6. Don’t cling to your idea like a poisoned mother, cast adrift before the end of Mulholland Drive, clutches her antidote-antibodied child with a clear understand of the movie’s ending. From my experience, it’s rare for a freelancer to hit it out of the park. Most of the freelance pitches we bought were not ideas freelancers came up with but modified versions of their original pitch or a story element it contained. Occasionally, that original idea won’t work for whatever reason, but it may give the producers an idea for another possible story. Go with the flow. They have a better idea of what they’re looking for. If they take your story in a different direction than the one you envisioned, help out in the rebuilding process. Throw out a couple of ideas. Be receptive to change. At the end of the day, they won’t be buying that original pitch but they WILL be buying the idea that came out of said pitch. Or story element. Or, in one case several years ago, a misinterpretation of the word “tracker”.
7. Don’t be f&%king weird! Granted, writers are, by their very nature weird, which is why they’ve chosen a career that demands very little social interaction – but I’m not talking about personal weirdness (although avoid conveying that if at all possible as well). I’m talking about creative weirdness, coming up with laughable-if-they-weren’t-somewhat-creepy notions – ie. pitches involving cross-dressing skeletons or Beatle-wig sporting Fab Five-inspired civilizations. Yes, both true, and no, we didn’t buy either pitch.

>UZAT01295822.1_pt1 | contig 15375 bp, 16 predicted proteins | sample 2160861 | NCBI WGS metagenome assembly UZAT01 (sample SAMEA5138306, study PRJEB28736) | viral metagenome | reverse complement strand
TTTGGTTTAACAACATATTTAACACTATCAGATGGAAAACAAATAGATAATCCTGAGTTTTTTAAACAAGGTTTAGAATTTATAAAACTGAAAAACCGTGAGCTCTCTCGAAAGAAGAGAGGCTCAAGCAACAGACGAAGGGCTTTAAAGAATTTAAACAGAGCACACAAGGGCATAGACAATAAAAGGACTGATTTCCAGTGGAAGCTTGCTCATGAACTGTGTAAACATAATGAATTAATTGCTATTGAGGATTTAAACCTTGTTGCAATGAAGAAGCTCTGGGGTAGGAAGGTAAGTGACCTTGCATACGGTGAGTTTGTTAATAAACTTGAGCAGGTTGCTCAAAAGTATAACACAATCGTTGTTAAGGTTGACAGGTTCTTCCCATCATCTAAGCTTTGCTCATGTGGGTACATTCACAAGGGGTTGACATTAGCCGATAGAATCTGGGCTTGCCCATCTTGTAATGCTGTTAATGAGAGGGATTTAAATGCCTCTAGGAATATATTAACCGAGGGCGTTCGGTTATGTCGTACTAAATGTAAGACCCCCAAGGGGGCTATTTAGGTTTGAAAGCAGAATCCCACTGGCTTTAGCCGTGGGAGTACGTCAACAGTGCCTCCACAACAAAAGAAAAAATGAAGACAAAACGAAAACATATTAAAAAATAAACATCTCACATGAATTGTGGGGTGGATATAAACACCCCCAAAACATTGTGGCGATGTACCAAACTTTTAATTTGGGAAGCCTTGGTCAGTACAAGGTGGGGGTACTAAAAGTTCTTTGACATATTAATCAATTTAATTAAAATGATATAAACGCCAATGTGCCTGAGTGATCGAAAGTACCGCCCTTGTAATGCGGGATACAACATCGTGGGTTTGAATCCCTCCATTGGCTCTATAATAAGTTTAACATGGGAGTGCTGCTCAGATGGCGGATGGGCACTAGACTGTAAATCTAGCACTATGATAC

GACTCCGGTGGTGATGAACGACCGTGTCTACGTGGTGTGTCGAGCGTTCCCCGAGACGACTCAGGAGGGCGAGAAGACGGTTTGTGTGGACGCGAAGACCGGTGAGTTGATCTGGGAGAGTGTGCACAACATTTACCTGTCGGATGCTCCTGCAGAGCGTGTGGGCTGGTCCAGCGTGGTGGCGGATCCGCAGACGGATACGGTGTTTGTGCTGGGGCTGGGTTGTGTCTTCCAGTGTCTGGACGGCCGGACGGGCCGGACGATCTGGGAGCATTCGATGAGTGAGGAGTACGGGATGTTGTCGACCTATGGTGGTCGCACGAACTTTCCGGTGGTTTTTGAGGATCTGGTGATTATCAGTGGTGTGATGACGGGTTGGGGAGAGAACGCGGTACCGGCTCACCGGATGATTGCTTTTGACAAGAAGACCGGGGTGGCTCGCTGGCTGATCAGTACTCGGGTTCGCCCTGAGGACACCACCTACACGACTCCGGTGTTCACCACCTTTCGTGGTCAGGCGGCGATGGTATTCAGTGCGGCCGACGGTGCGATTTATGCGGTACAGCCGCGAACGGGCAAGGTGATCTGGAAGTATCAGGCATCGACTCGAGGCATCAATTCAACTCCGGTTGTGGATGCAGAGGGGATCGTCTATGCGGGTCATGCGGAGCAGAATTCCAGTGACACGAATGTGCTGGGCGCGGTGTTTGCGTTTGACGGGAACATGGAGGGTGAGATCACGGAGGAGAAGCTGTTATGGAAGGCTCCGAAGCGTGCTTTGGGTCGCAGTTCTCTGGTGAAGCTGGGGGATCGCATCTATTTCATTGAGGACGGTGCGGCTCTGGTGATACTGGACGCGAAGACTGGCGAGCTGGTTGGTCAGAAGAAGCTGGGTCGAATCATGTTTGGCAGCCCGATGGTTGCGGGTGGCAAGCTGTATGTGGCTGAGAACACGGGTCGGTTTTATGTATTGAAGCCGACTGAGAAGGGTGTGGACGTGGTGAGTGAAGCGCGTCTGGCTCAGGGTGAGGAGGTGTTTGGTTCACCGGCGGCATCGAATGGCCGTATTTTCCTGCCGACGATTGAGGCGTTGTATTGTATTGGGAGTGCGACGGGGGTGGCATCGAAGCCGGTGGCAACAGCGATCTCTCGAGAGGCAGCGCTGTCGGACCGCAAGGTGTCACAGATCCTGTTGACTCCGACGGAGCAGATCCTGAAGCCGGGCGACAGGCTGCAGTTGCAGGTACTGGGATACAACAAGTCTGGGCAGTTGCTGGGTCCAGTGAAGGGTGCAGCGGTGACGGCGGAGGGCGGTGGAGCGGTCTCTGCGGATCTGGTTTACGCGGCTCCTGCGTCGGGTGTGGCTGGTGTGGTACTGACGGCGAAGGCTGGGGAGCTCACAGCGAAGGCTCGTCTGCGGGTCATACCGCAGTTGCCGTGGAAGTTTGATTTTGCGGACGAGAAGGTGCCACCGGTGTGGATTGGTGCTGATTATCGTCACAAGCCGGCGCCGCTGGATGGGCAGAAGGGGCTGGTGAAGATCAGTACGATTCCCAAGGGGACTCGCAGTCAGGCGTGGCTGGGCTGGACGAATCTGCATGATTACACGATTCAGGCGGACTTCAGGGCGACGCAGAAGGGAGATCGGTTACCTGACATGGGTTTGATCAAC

8. Timing! Of course the production will be setting the schedule for the pitch session, but it’s not like you won’t have any say in the matter. Both mornings and afternoons are great, but avoid the 11:30 to 12:00 pre-lunch “I can’t concentrate. I want my butter chicken!” zone. In similar fashion, avoid the 12:30 to 1:00 post-lunch “Damn that butter chicken was good. Soooo tiiiiired!” zone as well. Also, if you have access to a time machine, try to avoid scheduling pitch sessions that may overlap with sudden and significant global developments or shocking celebrity deaths.
9. If the production has requested written pitches then awesome! You’re a writer and, like most writers I know, are probably better on paper than over speakerphone. Apply all of the aforementioned advice to your document. Again, keep it short and sweet. That means no more than a page a pitch. One thing I always appreciated as a producer was a log-line/hook/one-liner at the top of the page that summed up the story (ie. When members of the Alantis expedition begin to vanish, McKay scrambles to learn the cause of the mysterious disappearances before it’s too late). Suffice it to say, these doesn’t require an ending.
10. Suck it up! It’s not the end of the world! More often than not, pitch sessions don’t result in a sale – and this has less to do with the merits of the ideas pitched than it does the needs of a particular production. In my case, a lot of the time, the ideas pitched were either too similar to stories we had already done or too close to stories that were already in development. Short of an actual sale, the latter was always the best possible outcome for a freelancer because it demonstrated a solid understanding of the series and what we were looking for, AND always concluded with an invitation to come back and pitch us again.
Okay, that’s all you need to know. Or, all I can think of at the moment.
Now, get out there and sell that pitch!
You have two more days to get your questions in for Marjorie M. Liu, author of January’s book of the month club pick: The Iron Hunt!